A big thanks to our moderator, Marc Gunther, and our panel, including Jesse Jenkins and Commissioner Carolyn Bartholomew. We had a great conversation with a lot of audience participation (see the questions below). You can listen to the webinar below or download for later!
A few questions that were asked during the presentation:
- Isn’t the point about China more a result of GROWTH as stated than anything else? Even if they allocate a small portion of their growt the be “clean” or “green”, it could still dwarf the US
- China just announced they have started a Thorium Molten Salt Reactor which is an American invention. Have you heard about this technology?
- What/Who are the top 3 American renewable energy “players” in China (companies/persons) and do they tend to open or bar entry for smaller entities/initiatives?
- RE: china’s wind sector, three of the world’s top ten turbine producers are Chinese, but how many of their turbines are exported? Are they competitive in terms of reliability with Vestas, GE, etc.? Is china really a global player in wind if they only serve the domestic market?
- If China really wants to dominate a market, are we able to stop it with policiy alone? Is there an example of a market we have “protected” successfully?
- They are advancing in Nuclear because they don’t have restrictive regulations.
- China GDP is estimated to quadruple in 5 years
- Why is the manufaturing so important while that part in developing a product counts less than half of the price of the product?
- Regardless of the need for a sound manufacturing base, is it realistic to try and compete with a state run industry to force a manufacturing balance for clean energy? Or are we better off investing in where we excel – ingenuity and invention?
- For Bartholomew: If the question is U.S. jobs, we should look at the whole value-added chain of clean energy. Many clean energy trade associations have come out with figures as high as 70% of jobs are created on-site after taking into account imported components? Shouldn’t we look at this more wholistically, where R&D, installation, maintenance and support are put on the same economic and political footing as manufacturing?
- China has 1500 million people. Is the employment an ethically correct reason to be used by US or Europe?
- India and China have around 50% of the population, so they need he jobs even more than we do!
- What about Obama’s idea of increases railroads? Is there no manufacturing opportunites and cutting down on polluting vehicles is a good thing.
- Can Carolyn expand on her point. How does China’s unprecedented growth question standard economic theory?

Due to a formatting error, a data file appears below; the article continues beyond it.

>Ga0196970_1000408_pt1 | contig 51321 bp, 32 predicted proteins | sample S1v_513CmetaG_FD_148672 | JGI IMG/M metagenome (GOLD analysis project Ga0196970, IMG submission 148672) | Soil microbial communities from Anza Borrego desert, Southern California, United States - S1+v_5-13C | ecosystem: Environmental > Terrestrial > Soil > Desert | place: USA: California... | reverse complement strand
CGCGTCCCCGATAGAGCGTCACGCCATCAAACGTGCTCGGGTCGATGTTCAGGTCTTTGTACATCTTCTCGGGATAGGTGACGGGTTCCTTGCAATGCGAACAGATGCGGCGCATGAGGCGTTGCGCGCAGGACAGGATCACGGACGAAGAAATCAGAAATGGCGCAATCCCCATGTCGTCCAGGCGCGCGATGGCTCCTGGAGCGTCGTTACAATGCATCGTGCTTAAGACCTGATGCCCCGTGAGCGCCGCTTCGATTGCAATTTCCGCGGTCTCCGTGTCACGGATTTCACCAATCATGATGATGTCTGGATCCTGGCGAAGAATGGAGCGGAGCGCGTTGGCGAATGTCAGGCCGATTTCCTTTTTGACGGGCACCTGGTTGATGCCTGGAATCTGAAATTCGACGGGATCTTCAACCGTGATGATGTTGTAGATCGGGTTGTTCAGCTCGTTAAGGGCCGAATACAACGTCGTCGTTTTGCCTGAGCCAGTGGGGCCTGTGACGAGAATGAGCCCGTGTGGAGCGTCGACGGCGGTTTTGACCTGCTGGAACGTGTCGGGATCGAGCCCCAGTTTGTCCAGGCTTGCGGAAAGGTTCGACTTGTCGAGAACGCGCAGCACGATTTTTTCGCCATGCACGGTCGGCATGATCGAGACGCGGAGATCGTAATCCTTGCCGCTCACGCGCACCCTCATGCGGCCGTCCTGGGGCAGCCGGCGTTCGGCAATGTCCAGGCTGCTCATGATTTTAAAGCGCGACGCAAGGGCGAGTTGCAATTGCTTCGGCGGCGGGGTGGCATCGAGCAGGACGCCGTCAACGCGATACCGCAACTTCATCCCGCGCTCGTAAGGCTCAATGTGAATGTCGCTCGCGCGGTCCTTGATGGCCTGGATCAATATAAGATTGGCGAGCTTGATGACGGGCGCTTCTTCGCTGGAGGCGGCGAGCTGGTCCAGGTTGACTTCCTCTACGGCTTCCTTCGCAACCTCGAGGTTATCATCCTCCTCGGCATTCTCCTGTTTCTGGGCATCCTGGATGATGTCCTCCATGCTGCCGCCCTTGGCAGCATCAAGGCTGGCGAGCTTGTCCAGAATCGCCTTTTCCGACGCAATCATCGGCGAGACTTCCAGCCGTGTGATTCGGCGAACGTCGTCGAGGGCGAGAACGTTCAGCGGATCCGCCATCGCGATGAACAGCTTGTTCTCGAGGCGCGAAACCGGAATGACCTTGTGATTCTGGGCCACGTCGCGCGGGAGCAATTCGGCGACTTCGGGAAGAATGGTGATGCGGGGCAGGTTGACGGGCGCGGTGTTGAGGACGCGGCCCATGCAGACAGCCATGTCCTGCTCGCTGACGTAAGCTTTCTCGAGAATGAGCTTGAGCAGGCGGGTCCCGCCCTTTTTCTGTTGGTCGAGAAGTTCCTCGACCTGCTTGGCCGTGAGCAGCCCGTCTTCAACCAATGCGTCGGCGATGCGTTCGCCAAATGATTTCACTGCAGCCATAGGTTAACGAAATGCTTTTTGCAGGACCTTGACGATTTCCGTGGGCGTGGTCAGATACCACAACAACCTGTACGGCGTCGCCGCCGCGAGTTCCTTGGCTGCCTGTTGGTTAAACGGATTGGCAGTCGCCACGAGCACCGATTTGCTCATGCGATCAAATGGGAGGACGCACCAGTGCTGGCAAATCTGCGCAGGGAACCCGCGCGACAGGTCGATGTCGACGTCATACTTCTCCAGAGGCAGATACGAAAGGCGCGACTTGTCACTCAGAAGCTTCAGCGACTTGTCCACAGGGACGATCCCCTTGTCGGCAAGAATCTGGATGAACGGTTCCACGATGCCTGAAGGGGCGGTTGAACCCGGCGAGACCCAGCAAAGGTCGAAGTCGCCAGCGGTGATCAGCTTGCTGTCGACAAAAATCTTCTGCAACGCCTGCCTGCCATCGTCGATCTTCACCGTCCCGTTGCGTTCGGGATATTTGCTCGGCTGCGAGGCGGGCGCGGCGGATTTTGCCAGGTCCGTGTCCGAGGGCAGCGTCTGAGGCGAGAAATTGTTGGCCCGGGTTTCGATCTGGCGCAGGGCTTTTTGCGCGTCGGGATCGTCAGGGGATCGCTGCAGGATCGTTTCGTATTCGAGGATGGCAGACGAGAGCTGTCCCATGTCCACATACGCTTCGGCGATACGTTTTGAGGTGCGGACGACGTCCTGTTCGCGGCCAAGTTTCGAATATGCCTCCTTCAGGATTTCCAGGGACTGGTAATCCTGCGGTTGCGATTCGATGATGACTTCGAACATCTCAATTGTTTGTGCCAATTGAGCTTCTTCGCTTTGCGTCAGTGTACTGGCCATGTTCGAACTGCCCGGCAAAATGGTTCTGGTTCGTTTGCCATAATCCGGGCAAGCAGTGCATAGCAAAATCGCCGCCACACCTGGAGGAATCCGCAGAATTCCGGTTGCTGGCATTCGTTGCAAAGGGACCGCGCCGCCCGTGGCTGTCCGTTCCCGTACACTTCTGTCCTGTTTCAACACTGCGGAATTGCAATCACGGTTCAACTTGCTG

- Large steel forgings for reactor pressure vessels can no longer be built in the US. Where wil Cina build theirs for the AP1000?
According to a 2010 International Energy Agency report, Chinese energy consumption has doubled over the past decade, and will soar 75 percent by 2035, accounting for more than a third of total global consumption growth. To date, the largest portion of this demand has been met by burning coal, raising serious concerns about CO2 emissions and the battle against climate change, but China has also begun to aggressively invest in alternative energy.
Commissioner Carolyn Bartholomew was reappointed to the U.S.-China Economic and Security Review Commission by House Speaker Nancy Pelosi on December 31, 2011, after previously serving as the Commission’s Chairman for the 2007 and 2009 report cycles and as the Vice Chairman for the 2006, 2008 and 2010 report cycles. She has served as Counsel, Legislative Director, and Chief of Staff to now House Democratic Leader Nancy Pelosi, and was a Professional Staff Member on the House Permanent Select Committee on Intelligence.
Jesse Jenkins is Director of Energy and Climate Policy at the Breakthrough Institute, and is one of the country’s leading energy and climate policy analysts and advocates. He is the co-author with Devon Swezey of the “Rising Tigers, Sleeping Giant” report on global clean energy competitiveness strategies, and is currently working on an update to the report. Jesse has written for publications including the San Francisco Chronicle, Baltimore Sun, Yale Environment 360, Grist.org, and HuffingtonPost.com, and his published works on energy policy have been cited by many more. He is founder and chief editor of WattHead – Energy News and Commentary and a featured wr iter at the Energy Collective.
Marc Gunther is a veteran journalist, speaker, writer and consultant whose focus is business and sustainability. Marc is a contributing editor at FORTUNE magazine, a senior writer at Greenbiz.com, a lead blogger at The Energy Collective. He’s also a husband and father, a lover of the outdoors and a marathon runner. Marc is the author or co-author of four books, including Faith and Fortune: How Compassionate Capitalism is Transforming American Business. He’s a graduate of Yale who lives in Bethesda, MD.